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Former P.E.I. care facility faces the wrecking ball

A couple walks by the old Prince Edward Home on Wednesday in Charlottetown. The province expects to go to tender soon for the demolition of the building this year.
A couple walks by the old Prince Edward Home on Wednesday in Charlottetown. The province expects to go to tender soon for the demolition of the building this year. - Dave Stewart

Province expects to go to tender soon to demolish the old Prince Edward Home

CHARLOTTETOWN, P.E.I. - The Prince Edward Home is coming down this year.

The province expects to have the tender for a demolition application to the city in February and for the work to begin early this spring.

“The building, as you know, kind of fulfilled the end of its useful life back in early 2016 and it was deemed unfit for any use without significant renovations,’’ said area MLA Jordan Brown. “It’s my understanding that if we were trying to do anything with it, it would cost more than to just knock it down and start fresh.’’

The building was once home to the Prince Edward Island Hospital before it was converted into a nursing home and a palliative care unit.

Demolition will involve removing lead paint and asbestos. District heating system lines around the building also need to be realigned, and that work should begin by summer.

Demolition is expected to be substantially completed by the end of the year.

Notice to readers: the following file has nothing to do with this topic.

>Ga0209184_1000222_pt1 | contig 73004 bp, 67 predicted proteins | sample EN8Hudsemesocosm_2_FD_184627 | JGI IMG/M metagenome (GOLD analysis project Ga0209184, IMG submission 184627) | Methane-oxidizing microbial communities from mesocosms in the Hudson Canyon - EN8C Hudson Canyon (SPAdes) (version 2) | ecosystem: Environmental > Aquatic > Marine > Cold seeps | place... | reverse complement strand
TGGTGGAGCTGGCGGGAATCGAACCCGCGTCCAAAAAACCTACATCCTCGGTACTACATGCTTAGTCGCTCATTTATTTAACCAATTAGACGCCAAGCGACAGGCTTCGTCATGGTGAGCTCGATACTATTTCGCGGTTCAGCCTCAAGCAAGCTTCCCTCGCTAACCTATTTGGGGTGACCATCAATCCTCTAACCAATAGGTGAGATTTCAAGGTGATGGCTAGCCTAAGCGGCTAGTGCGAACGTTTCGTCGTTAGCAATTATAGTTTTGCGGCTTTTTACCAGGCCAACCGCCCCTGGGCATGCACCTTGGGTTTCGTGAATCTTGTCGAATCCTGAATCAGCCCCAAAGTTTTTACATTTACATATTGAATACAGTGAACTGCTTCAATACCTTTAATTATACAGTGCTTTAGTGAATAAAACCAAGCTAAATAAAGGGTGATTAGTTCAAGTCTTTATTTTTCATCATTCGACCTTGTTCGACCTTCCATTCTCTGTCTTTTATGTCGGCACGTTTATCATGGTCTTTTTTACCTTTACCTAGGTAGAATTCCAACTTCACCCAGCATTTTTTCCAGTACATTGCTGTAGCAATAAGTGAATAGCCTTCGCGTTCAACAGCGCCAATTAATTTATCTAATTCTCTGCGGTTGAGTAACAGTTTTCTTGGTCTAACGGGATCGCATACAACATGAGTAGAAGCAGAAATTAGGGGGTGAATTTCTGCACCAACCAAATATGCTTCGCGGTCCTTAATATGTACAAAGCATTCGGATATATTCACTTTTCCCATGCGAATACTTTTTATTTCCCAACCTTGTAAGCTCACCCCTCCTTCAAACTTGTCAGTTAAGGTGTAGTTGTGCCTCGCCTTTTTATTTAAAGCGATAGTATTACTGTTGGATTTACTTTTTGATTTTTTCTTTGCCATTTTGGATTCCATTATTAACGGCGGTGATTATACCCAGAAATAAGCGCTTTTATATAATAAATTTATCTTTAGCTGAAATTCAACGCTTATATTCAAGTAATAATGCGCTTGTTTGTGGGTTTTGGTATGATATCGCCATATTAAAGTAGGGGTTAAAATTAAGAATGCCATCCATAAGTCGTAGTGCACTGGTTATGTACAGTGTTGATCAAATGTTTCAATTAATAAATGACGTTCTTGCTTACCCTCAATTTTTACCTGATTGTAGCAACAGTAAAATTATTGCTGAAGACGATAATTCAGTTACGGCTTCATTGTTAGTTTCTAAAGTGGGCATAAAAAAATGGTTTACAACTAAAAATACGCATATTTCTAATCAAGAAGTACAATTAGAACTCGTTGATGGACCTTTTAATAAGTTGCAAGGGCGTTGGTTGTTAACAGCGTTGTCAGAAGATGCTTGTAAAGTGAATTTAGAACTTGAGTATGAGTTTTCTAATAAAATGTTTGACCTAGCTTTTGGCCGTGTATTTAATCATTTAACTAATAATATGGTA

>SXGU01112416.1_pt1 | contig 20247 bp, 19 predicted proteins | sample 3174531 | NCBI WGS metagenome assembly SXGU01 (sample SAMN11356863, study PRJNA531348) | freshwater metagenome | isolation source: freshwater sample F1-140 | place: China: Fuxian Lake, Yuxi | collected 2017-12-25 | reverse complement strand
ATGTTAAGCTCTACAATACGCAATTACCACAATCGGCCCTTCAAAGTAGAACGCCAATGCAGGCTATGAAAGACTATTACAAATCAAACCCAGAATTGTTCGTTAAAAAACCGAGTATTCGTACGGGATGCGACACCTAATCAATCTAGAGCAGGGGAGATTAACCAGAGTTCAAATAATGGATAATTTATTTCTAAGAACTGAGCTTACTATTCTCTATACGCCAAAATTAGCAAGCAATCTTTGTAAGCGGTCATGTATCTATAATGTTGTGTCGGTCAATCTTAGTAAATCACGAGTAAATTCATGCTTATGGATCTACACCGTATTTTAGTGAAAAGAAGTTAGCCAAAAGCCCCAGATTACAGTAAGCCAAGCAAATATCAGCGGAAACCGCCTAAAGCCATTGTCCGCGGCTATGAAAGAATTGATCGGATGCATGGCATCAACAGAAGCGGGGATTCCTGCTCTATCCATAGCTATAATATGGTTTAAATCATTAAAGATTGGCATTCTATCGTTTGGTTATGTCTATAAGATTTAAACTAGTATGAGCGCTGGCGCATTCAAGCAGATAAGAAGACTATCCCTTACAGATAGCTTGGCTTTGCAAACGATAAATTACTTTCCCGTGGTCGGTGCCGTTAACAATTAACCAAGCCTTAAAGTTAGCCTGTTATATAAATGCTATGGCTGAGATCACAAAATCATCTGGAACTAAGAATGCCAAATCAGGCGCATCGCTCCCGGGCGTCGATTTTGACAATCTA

While no decision has been made as to the property’s future, Brown knows what he wants to see happen to it.

“I’ve consulted fairly widely with the residents in my district and the Charlottetown area, and they’ve expressed a pretty clear intention to have it converted back to park space,’’ Brown said. “It’s my general understanding that that was the intent when the building was built.’’

Coun. Mitchell Tweel, chairman of Charlottetown’s parks and recreation committee, called The Guardian to offer his thoughts on the issue.

“This is a great opportunity to expand the footprint of Victoria Park, so that’s the aim and objective of what I’ve been pursuing,’’ Tweel said. “I think it’s a great opportunity. Victoria Park is one of the nicest parks in Canada and this would give us an opportunity to expand the green space and look at what amenities could be added to the park as long as it remains green.’’

Tweel is hoping the province turns the property over to the city, suggesting that Brighton Road could be turned into an entrance to the park.

“We’ve got an opportunity to do something truly remarkable.’’

Last year in the legislature, Liberal MLA Kathleen Casey asked Transportation Minister Paula Biggar whether the site might serve as the new home for the P.E.I. legislature. Biggar replied that government intends to consult with the public before any decision is made.

There has also been talk in the past about using some of the land to expand parking at the provincial government buildings, but Brown threw cold water on that.

Brown said his residents don’t want to see any part of the land turned into a parking lot.

“That would also be my position, and I have advocated strongly with the department that that not be something we would like to see happen and I think they have received that message.’’

Brown added that the province has commissionaires patrolling the grounds, especially at night, to make sure no one is trespassing.

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